The slowdown of Y chromosome expansion in dioecious Silene latifolia due to DNA loss and male-specific silencing of retrotransposons

Puterova, J., Kubat, Z., Kejnovsky, E., Jesionek, W., Čížková, J., Vyskot, B., Hobza, R.
BMC GENOMICS 19: 153, 2018

Keywords: Epigenetics, Genome size, Silene latifolia, Transposable elements, Y chromosome
Abstract: Background: The rise and fall of the Y chromosome was demonstrated in animals but plants often possess the large evolutionarily young Y chromosome that is thought has expanded recently. Break-even points dividing expansion and shrinkage phase of plant Y chromosome evolution are still to be determined. To assess the size dynamics of the Y chromosome, we studied intraspecific genome size variation and genome composition of male and female individuals in a dioecious plant Silene latifolia, a well-established model for sex-chromosomes evolution. Results: Our genome size data are the first to demonstrate that regardless of intraspecific genome size variation, Y chromosome has retained its size in S. latifolia. Bioinformatics study of genome composition showed that constancy of Y chromosome size was caused by Y chromosome DNA loss and the female-specific proliferation of recently active dominant retrotransposons. We show that several families of retrotransposons have contributed to genome size variation but not to Y chromosome size change. Conclusions: Our results suggest that the large Y chromosome of S. latifolia has slowed down or stopped its expansion. Female-specific proliferation of retrotransposons, enlarging the genome with exception of the Y chromosome, was probably caused by silencing of highly active retrotransposons in males and represents an adaptive mechanism to suppress degenerative processes in the haploid stage. Sex specific silencing of transposons might be widespread in plants but hidden in traditional hermaphroditic model plants.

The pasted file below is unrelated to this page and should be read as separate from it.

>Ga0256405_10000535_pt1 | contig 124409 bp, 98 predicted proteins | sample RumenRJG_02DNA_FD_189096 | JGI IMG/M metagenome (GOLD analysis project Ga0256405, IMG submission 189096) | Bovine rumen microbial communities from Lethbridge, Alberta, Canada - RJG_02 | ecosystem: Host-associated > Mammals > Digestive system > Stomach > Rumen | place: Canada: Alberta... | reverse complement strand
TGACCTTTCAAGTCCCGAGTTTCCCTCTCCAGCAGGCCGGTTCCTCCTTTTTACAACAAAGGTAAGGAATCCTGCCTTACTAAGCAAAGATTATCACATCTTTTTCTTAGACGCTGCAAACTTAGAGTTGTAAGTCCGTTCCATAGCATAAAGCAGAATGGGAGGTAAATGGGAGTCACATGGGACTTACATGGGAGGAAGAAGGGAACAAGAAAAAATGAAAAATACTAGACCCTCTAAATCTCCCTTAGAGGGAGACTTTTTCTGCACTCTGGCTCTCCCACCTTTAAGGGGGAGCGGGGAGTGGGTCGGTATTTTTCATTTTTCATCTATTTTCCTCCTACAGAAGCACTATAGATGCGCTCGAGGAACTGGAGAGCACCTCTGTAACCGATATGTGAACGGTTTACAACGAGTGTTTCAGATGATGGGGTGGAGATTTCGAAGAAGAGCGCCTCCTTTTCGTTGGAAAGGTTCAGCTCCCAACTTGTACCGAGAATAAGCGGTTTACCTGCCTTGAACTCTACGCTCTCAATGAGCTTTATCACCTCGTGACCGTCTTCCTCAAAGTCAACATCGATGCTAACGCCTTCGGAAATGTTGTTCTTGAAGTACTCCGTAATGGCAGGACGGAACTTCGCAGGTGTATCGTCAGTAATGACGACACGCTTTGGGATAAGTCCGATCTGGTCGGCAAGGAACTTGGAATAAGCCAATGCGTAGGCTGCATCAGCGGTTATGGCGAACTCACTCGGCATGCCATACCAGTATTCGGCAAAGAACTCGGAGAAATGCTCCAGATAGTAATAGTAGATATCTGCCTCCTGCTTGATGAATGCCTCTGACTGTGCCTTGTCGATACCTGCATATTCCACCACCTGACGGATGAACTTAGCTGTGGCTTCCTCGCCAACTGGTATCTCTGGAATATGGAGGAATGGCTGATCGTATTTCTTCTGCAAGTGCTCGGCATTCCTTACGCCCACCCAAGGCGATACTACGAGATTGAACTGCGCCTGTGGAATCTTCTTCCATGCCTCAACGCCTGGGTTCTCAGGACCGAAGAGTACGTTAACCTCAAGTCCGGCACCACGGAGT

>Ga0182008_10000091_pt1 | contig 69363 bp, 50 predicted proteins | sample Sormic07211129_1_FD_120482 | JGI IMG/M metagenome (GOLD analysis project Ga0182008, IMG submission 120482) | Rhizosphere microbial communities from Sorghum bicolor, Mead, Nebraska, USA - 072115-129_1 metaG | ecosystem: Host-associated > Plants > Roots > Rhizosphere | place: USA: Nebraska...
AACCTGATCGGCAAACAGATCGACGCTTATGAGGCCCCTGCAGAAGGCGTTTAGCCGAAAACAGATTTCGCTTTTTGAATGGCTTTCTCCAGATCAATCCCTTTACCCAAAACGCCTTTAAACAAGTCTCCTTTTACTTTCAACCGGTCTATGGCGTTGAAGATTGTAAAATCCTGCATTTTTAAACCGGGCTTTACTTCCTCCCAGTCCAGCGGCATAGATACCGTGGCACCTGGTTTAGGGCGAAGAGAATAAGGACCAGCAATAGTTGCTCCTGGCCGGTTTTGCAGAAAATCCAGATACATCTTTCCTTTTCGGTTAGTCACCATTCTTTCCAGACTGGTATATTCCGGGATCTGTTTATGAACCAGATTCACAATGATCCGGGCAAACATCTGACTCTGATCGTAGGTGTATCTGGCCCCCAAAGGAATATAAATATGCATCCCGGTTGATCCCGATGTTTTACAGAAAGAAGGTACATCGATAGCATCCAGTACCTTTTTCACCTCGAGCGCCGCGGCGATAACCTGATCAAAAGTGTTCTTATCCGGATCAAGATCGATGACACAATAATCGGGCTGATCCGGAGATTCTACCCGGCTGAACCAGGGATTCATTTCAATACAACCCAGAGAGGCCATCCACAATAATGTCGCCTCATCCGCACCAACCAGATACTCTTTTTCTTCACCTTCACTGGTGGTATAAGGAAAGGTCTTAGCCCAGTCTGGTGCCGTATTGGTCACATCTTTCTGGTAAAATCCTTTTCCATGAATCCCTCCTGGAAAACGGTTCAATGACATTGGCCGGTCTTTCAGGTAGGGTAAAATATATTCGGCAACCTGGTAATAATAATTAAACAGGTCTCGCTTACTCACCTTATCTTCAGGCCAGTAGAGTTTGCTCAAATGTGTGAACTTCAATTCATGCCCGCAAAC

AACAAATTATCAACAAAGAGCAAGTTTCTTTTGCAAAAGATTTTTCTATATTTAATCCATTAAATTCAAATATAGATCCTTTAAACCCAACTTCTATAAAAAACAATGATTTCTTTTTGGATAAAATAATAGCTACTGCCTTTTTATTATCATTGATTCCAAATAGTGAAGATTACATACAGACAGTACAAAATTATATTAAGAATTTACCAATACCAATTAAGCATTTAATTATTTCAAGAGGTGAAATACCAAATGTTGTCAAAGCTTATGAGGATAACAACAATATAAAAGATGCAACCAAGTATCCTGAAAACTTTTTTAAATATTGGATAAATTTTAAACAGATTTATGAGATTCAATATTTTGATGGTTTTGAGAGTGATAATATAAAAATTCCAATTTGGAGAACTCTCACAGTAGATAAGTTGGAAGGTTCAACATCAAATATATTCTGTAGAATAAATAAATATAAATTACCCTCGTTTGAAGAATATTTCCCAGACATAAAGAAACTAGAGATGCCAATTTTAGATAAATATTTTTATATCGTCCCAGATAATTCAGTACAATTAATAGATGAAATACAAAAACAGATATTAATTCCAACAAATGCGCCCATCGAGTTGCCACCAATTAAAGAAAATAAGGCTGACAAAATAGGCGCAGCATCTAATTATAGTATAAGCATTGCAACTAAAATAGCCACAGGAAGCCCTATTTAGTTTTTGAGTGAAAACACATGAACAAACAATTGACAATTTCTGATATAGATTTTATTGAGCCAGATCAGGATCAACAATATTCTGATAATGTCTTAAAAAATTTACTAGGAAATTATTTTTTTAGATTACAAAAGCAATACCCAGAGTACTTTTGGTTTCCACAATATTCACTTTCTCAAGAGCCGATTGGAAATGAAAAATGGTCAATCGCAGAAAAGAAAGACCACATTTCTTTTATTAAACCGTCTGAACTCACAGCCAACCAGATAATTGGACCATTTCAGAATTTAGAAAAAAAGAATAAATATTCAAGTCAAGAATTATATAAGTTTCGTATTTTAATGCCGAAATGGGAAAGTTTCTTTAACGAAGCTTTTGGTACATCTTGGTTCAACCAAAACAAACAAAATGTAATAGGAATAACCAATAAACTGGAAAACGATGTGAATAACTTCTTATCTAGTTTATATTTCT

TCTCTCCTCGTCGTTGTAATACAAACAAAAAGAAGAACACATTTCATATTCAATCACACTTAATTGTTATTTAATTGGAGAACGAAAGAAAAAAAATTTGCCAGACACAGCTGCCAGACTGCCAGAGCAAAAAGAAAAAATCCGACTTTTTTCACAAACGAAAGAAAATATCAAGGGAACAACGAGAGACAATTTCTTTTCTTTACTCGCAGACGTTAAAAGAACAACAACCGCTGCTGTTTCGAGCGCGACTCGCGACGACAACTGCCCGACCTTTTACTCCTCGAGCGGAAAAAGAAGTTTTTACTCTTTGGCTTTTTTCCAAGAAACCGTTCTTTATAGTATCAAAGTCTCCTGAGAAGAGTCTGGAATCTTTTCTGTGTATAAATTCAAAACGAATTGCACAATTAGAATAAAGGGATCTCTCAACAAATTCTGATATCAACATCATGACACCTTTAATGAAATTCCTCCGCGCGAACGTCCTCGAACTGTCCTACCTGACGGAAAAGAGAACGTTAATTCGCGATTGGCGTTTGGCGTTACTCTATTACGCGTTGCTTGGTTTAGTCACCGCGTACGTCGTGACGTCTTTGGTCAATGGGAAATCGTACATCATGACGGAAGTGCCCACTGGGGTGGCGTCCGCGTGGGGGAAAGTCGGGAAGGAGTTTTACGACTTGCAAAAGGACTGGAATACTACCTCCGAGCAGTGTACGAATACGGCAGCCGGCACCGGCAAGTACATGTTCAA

DOI: 10.1186/s12864-018-4547-7
Fulltext: contact IEB authors
IEB authors: Jana Čížková, Roman Hobza